Using vacuum form processes, manufacturers create a wide variety of vacuum formed plastic parts and products.
Industries that utilize the processes of vacuum forming include: telecommunications, security, cosmetics, automotive, appliance, medical, electronics, sporting goods, and food and beverage, among others.
Diving Deeper – Products Produced from Vacuum Formed Plastics
Common vacuum formed plastic products that commonly feature vacuum formed plastic parts include: bumpers, windshields, car door interiors, wheel hub covers, space shuttle interior trim, agricultural machine parts, seed trays, animal containers, drainpipes, roof lights, pressure masks, shower surrounds, bathtubs, point of purchase displays, dental castings, prosthesis, furniture, wheelchairs, cosmetic trays and cutlery.
In addition, vacuum forming processes are often used in forming plastic packaging, either to preserve the products or to add an aesthetic element. Plastic packaging can fall under three main categories: blister packs, clamshells, and plastic trays.
The first category, blister packs, can be used to define several types of plastic packaging. This type of packaging is used in the pharmaceutical industry for unit-dose packaging for capsules and tablets. Blister packs can provide protection and resistance to tampering, which can fulfill shelf life requirements for some applications.
Clamshell packs can greatly differ from blister packs. One difference is that clamshells refer to a specific design of container. A clamshell consists of two halves of a plastic shell which are connected by a hinge and encapsulates an item. Clamshell packaging is specifically designed to hold items securely, and are thus made more difficult to open by hand. Some clamshell containers require tools such as a knife or a pair of scissors to open.
Plastic trays are also known as blister trays, are containers that are shallow, have slightly raised edges, and are shaped like a flat sheet. Plastic storage trays and plastic food trays are the most common types. The primary function of a vacuum formed plastic tray is to display, carry, or hold items such as glass or food.
History of Vacuum Formed Plastics
In general, thermoforming has been around for a surprisingly long time. An early version of thermoforming originated with the Romans. They would shape different utensils using heated tortoise shells. These shells, which were imported, contained keratin. When they applied hot oil, they could shape the shells.
John Wesley Hyatt took the first step towards modern vacuum plastic forming, when he discovered how to make celluloid, which was the first artificial plastic. After they patented the process in 1870, he and his brother worked together to discover that they could heat the celluloid in molds. Doing so, they could form different shapes, like sheets and rods.
The practice of heating plastic material and forming it over a mold gave to thermoforming in the 20th century. Between the 1940s and 1950s, those in advertising and retail began using vacuum molded and vacuum cast plastics as displays and marketing tools. They also used plastic vacuum forming to create lids, containers and other food packaging. In 1950, engineers patented a thermoform machine that made articles from a thin sheet of plastic. They quickly followed this up with a series of vacuum molding machines.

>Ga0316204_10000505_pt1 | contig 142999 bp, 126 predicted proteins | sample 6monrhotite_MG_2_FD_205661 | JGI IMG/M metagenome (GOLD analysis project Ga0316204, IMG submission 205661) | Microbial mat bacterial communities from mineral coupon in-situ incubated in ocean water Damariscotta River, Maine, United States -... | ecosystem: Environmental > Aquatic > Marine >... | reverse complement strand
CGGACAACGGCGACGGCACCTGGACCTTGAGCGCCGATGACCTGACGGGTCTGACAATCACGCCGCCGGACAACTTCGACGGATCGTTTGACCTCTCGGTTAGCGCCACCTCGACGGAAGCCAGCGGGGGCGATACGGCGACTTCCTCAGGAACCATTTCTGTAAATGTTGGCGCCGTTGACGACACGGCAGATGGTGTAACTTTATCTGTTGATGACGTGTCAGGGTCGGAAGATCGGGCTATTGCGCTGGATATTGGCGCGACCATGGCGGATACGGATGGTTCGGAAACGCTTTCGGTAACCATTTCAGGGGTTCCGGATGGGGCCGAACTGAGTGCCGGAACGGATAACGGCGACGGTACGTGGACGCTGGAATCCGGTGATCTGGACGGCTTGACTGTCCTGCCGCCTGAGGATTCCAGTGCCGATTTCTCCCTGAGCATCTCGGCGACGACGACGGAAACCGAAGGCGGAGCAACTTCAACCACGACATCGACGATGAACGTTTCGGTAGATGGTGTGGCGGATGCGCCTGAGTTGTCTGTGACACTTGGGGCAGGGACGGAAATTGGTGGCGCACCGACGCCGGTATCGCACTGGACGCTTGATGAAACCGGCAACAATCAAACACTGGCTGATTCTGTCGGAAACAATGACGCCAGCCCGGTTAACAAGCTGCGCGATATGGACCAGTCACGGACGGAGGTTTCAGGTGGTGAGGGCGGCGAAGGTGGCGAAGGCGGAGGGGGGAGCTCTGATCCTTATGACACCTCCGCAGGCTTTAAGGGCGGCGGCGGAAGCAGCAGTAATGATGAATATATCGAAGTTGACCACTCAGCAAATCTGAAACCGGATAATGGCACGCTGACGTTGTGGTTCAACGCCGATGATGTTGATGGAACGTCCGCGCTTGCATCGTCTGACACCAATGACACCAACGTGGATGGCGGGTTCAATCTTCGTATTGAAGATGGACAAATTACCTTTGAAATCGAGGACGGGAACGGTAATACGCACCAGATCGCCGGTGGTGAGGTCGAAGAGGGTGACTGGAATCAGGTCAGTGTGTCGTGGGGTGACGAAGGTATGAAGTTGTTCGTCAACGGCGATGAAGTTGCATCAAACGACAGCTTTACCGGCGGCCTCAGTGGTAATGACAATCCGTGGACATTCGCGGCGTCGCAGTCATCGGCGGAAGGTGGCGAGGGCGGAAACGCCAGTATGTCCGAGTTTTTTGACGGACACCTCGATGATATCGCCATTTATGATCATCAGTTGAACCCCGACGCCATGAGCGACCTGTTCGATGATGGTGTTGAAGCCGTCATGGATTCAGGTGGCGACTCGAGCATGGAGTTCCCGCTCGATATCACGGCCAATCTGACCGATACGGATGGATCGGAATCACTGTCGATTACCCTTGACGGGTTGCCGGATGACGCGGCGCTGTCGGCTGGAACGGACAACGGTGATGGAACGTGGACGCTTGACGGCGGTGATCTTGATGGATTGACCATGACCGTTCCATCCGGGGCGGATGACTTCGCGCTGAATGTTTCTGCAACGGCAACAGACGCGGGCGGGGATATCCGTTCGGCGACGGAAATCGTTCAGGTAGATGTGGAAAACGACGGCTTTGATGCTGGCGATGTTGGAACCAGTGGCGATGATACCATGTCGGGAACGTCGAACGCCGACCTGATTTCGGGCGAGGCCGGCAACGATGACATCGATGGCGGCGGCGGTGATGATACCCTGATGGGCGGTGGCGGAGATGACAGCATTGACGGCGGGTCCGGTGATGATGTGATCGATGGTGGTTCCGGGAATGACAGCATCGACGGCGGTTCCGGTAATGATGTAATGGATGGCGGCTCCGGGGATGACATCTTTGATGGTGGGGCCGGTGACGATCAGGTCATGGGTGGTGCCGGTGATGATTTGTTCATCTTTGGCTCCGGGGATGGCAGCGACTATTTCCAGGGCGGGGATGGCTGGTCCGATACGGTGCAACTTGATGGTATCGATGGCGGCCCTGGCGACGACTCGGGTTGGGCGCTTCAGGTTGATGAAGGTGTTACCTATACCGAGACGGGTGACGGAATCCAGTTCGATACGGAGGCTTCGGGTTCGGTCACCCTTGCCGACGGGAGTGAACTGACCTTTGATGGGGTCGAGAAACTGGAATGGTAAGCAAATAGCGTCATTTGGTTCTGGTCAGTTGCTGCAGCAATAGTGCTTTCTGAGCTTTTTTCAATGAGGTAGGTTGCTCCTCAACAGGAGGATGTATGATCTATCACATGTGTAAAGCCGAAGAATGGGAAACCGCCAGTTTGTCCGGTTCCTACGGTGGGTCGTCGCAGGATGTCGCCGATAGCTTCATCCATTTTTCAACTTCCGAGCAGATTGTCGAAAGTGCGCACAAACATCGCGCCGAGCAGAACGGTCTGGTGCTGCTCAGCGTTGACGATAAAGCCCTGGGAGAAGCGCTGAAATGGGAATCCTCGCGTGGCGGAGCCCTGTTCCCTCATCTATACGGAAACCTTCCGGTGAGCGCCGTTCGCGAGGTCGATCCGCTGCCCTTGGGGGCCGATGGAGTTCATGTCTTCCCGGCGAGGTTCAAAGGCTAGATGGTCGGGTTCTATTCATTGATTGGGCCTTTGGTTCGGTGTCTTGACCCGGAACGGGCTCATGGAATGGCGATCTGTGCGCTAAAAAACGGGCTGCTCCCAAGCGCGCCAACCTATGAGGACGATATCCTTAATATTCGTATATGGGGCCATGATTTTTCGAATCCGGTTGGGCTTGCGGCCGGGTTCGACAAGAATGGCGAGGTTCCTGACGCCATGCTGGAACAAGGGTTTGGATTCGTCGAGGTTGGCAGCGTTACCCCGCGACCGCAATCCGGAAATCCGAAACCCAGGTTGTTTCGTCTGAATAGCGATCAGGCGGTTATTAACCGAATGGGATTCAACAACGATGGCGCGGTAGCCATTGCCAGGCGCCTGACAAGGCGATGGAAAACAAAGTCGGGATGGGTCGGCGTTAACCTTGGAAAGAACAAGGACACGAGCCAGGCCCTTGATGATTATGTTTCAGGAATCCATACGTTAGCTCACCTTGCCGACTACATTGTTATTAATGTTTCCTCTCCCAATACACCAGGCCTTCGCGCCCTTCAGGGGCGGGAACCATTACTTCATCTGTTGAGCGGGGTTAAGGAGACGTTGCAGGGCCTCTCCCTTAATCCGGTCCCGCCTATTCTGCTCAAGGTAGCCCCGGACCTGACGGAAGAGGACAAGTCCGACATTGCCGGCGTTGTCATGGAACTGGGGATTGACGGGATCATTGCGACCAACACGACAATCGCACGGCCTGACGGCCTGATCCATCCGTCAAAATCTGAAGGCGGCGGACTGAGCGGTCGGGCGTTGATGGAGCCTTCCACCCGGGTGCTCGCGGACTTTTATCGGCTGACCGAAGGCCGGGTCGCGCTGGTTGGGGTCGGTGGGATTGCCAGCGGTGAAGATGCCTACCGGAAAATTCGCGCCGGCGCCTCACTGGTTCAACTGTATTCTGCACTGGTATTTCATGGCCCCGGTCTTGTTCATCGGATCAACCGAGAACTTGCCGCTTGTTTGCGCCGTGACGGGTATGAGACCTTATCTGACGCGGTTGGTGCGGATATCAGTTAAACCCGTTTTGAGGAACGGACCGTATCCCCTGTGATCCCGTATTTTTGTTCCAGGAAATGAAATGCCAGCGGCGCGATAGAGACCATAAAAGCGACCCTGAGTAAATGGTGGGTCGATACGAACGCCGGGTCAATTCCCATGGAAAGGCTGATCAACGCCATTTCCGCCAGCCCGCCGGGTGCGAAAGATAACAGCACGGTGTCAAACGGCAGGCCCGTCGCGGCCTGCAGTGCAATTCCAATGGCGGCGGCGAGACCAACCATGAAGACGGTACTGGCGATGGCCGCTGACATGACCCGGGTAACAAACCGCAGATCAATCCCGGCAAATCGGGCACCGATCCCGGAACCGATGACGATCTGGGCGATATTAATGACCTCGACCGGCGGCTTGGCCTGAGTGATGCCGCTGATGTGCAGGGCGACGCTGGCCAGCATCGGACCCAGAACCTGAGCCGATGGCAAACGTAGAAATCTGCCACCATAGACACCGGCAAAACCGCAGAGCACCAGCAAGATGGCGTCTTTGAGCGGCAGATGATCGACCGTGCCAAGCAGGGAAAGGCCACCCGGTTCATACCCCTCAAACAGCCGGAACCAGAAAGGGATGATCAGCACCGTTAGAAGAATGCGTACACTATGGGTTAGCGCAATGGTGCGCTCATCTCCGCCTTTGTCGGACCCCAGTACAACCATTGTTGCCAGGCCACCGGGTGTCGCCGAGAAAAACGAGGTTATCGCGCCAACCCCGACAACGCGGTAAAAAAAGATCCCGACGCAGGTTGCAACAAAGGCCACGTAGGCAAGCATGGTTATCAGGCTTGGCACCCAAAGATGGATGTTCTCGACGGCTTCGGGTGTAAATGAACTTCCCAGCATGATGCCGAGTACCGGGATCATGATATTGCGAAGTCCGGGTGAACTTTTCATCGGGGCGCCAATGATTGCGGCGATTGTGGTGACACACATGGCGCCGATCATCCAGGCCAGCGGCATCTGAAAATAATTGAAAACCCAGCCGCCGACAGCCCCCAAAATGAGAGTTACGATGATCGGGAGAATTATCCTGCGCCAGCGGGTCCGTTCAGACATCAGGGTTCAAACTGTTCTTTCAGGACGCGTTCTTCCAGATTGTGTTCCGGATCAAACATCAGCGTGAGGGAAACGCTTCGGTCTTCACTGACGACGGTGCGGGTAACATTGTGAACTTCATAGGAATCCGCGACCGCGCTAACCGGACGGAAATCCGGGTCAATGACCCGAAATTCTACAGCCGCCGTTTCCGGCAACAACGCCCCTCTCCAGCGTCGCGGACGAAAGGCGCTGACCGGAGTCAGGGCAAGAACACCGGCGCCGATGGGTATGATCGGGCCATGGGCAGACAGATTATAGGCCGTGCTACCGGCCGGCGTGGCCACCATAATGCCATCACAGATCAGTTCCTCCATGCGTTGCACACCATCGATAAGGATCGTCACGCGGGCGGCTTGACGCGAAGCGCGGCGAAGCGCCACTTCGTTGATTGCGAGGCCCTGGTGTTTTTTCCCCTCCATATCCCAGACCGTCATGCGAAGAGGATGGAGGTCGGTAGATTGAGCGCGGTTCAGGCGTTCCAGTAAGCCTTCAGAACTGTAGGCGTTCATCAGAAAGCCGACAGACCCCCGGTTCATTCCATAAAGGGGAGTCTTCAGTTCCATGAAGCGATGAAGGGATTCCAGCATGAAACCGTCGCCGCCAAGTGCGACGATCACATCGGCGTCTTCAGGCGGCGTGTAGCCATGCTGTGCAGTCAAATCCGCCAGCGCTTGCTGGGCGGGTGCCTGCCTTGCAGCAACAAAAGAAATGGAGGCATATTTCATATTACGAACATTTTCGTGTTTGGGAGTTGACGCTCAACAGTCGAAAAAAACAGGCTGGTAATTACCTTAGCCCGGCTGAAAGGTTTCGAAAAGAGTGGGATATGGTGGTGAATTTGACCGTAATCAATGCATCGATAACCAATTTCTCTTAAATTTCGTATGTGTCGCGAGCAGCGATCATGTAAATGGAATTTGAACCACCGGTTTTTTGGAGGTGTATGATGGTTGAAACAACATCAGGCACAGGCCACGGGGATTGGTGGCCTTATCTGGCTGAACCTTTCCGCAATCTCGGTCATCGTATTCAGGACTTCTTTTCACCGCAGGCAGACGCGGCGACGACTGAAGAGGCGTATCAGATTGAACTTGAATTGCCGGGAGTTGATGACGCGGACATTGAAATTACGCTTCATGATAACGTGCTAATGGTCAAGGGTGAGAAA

In 1964, engineers patented an improved plastic sheet vacuum form machine. This machine relied on a combination of vacuums and molding or casting processes to remove excess air. Within a decade, technology had advanced enough to make this method obsolete.
In 1974, engineers patented a new vacuum molding machine for forming plastic signs. This model worked using a movable heater, a frame (to hold and soften the plastic), a forming bed (on which the mold is placed), a vacuum system (for removing air in the space between the plastic and the bed) and a means to raise and lower frame, complete with channels for guiding air flow out of the system. This was a vast improvement on the older model, which was not as efficient or precise.
Today, vacuum form state-of-the-art equipment works quite similarly to that 1974 model. The main difference in vacuum forming plastics today has less to do with form vacuum technique and more to do with materials. Modern vacuum forming makes use of a much greater diversity of materials, many of which did not exist or could not be used in earlier decades, like fiberglass.
Vacuum Formed Plastic Materials Process
An extensive assortment of thermoplastic materials can be used for vacuum forming. The material chosen must depend on the application for which the product will be used. Examples of common plastic vacuum forming materials include: polyester, HDPE, LDPE, polypropylene, polystyrene, ABS, acrylics, polycarbonate and Kydex.
Polyester is a polymer known for its versatility, low toxicity and recyclability. Common vacuum formed polyester plastics include: food pouches, beverage containers, processed meat packages and other food containers.
High-density polyethylene, or HDPE, is a polyethylene derived from petroleum. It has a high strength-to-density ratio and tensile strength. It is recyclable and resistant to a variety of solvents. Its main drawback is that it can be hard to form. It’s used for: plastic bags, margarine tubes, milk bottles, cereal box liners and detergent bottles.
Low-density polyethylene, or LDPE, is the oldest grade of polyethylene, first synthesized in 1933. It is non-reactive at room temperature, except in the face of strong oxidizing agents. In addition, some solvents can cause swelling. LDPE is also tough and flexible, though it is not quite as strong as HDPE. Like HDPE, LDPE can be difficult to work with but it is still the material of choice for a variety of products, such as: squeezable food bottles, plastic bags, shrink wrap and garment bags.